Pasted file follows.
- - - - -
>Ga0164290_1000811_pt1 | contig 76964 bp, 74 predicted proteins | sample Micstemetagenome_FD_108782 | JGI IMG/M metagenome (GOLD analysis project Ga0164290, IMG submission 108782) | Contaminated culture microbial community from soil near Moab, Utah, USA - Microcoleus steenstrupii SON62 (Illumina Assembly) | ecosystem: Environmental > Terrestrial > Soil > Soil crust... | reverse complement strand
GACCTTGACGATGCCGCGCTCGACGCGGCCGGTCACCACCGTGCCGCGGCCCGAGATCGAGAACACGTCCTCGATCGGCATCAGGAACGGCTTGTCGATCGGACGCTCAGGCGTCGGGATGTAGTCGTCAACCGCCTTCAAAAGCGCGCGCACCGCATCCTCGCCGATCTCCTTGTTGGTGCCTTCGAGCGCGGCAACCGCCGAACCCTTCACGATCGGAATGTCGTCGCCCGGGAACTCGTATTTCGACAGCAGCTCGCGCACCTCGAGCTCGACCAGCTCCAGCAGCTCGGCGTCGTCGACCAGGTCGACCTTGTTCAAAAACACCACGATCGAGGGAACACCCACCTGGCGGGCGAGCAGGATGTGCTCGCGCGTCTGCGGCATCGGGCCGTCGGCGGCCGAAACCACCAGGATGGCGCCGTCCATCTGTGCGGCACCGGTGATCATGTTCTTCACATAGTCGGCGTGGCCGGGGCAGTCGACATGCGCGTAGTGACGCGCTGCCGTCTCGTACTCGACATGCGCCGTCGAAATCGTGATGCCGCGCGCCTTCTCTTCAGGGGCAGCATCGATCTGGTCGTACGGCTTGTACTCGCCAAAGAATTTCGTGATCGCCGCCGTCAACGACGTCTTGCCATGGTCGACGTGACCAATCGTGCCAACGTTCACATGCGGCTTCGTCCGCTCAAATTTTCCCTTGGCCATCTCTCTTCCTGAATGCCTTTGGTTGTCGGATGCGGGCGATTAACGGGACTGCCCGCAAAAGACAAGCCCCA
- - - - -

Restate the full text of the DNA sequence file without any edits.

>Ga0164290_1000811_pt1 | contig 76964 bp, 74 predicted proteins | sample Micstemetagenome_FD_108782 | JGI IMG/M metagenome (GOLD analysis project Ga0164290, IMG submission 108782) | Contaminated culture microbial community from soil near Moab, Utah, USA - Microcoleus steenstrupii SON62 (Illumina Assembly) | ecosystem: Environmental > Terrestrial > Soil > Soil crust... | reverse complement strand
GACCTTGACGATGCCGCGCTCGACGCGGCCGGTCACCACCGTGCCGCGGCCCGAGATCGAGAACACGTCCTCGATCGGCATCAGGAACGGCTTGTCGATCGGACGCTCAGGCGTCGGGATGTAGTCGTCAACCGCCTTCAAAAGCGCGCGCACCGCATCCTCGCCGATCTCCTTGTTGGTGCCTTCGAGCGCGGCAACCGCCGAACCCTTCACGATCGGAATGTCGTCGCCCGGGAACTCGTATTTCGACAGCAGCTCGCGCACCTCGAGCTCGACCAGCTCCAGCAGCTCGGCGTCGTCGACCAGGTCGACCTTGTTCAAAAACACCACGATCGAGGGAACACCCACCTGGCGGGCGAGCAGGATGTGCTCGCGCGTCTGCGGCATCGGGCCGTCGGCGGCCGAAACCACCAGGATGGCGCCGTCCATCTGTGCGGCACCGGTGATCATGTTCTTCACATAGTCGGCGTGGCCGGGGCAGTCGACATGCGCGTAGTGACGCGCTGCCGTCTCGTACTCGACATGCGCCGTCGAAATCGTGATGCCGCGCGCCTTCTCTTCAGGGGCAGCATCGATCTGGTCGTACGGCTTGTACTCGCCAAAGAATTTCGTGATCGCCGCCGTCAACGACGTCTTGCCATGGTCGACGTGACCAATCGTGCCAACGTTCACATGCGGCTTCGTCCGCTCAAATTTTCCCTTGGCCATCTCTCTTCCTGAATGCCTTTGGTTGTCGGATGCGGGCGATTAACGGGACTGCCCGCAAAAGACAAGCCCCA